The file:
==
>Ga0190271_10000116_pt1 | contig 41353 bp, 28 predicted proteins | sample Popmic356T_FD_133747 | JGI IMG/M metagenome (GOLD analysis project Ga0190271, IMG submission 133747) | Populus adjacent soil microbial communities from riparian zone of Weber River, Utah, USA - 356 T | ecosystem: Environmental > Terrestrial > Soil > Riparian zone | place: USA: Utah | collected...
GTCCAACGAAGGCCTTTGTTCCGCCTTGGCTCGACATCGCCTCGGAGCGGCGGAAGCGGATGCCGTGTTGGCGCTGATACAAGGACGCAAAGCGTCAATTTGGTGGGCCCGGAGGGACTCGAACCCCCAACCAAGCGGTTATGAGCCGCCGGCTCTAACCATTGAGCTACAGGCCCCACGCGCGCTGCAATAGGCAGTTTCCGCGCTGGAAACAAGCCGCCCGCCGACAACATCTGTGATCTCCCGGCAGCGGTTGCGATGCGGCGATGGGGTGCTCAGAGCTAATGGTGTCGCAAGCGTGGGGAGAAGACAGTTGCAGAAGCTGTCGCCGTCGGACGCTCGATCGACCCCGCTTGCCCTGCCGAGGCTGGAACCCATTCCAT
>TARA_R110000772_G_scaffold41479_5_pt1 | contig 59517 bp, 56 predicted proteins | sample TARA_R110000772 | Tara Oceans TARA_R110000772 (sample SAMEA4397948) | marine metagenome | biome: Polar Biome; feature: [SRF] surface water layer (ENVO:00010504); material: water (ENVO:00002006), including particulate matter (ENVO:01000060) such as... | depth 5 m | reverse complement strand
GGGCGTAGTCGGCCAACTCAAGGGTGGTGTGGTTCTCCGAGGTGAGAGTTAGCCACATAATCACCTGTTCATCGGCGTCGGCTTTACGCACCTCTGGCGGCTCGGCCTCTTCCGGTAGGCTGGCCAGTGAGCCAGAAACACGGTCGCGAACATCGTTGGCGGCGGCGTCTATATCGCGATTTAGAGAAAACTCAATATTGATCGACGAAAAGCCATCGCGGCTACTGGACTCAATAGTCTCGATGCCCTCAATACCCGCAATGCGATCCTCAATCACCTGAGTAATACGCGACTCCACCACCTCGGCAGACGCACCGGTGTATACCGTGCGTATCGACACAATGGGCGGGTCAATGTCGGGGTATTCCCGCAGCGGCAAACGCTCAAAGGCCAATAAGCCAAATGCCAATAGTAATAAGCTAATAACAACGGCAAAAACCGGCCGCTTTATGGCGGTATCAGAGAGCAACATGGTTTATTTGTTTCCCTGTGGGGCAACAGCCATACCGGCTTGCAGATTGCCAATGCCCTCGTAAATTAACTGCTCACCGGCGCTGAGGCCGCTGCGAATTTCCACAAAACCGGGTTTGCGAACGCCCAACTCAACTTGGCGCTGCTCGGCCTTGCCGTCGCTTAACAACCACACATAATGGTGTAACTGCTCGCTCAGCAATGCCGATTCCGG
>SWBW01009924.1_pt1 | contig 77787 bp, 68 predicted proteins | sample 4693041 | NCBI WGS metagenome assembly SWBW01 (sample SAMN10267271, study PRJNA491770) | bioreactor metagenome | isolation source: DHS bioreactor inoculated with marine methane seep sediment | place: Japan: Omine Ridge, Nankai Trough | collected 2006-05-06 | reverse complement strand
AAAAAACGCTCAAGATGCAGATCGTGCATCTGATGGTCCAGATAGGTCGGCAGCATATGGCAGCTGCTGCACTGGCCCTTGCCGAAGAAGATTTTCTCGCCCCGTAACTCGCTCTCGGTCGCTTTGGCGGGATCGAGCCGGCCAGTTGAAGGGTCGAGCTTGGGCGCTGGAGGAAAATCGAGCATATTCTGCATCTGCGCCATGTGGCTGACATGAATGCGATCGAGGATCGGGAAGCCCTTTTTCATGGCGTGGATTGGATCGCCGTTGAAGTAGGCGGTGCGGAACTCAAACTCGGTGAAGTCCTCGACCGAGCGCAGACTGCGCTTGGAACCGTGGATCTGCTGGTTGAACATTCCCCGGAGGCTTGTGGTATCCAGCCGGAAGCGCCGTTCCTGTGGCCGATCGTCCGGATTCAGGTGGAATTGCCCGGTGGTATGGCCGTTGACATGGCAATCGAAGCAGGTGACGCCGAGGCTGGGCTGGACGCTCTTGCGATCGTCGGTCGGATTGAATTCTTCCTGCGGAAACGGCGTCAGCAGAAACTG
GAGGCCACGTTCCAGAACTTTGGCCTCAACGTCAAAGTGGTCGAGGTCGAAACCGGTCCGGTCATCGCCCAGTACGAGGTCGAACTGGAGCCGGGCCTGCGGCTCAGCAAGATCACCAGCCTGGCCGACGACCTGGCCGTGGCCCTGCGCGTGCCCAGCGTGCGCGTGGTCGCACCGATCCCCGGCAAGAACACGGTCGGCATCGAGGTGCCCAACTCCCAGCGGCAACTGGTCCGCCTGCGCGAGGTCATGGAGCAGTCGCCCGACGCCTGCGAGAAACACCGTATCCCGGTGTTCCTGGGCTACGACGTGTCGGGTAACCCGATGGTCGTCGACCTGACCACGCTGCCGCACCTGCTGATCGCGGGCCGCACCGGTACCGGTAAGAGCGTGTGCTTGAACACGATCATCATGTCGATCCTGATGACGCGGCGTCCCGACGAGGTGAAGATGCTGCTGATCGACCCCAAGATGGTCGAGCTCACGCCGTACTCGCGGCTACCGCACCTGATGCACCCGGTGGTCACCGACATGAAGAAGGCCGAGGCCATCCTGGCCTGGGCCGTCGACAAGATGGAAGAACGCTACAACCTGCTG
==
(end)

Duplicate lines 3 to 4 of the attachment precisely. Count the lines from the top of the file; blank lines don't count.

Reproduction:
>TARA_R110000772_G_scaffold41479_5_pt1 | contig 59517 bp, 56 predicted proteins | sample TARA_R110000772 | Tara Oceans TARA_R110000772 (sample SAMEA4397948) | marine metagenome | biome: Polar Biome; feature: [SRF] surface water layer (ENVO:00010504); material: water (ENVO:00002006), including particulate matter (ENVO:01000060) such as... | depth 5 m | reverse complement strand
GGGCGTAGTCGGCCAACTCAAGGGTGGTGTGGTTCTCCGAGGTGAGAGTTAGCCACATAATCACCTGTTCATCGGCGTCGGCTTTACGCACCTCTGGCGGCTCGGCCTCTTCCGGTAGGCTGGCCAGTGAGCCAGAAACACGGTCGCGAACATCGTTGGCGGCGGCGTCTATATCGCGATTTAGAGAAAACTCAATATTGATCGACGAAAAGCCATCGCGGCTACTGGACTCAATAGTCTCGATGCCCTCAATACCCGCAATGCGATCCTCAATCACCTGAGTAATACGCGACTCCACCACCTCGGCAGACGCACCGGTGTATACCGTGCGTATCGACACAATGGGCGGGTCAATGTCGGGGTATTCCCGCAGCGGCAAACGCTCAAAGGCCAATAAGCCAAATGCCAATAGTAATAAGCTAATAACAACGGCAAAAACCGGCCGCTTTATGGCGGTATCAGAGAGCAACATGGTTTATTTGTTTCCCTGTGGGGCAACAGCCATACCGGCTTGCAGATTGCCAATGCCCTCGTAAATTAACTGCTCACCGGCGCTGAGGCCGCTGCGAATTTCCACAAAACCGGGTTTGCGAACGCCCAACTCAACTTGGCGCTGCTCGGCCTTGCCGTCGCTTAACAACCACACATAATGGTGTAACTGCTCGCTCAGCAATGCCGATTCCGG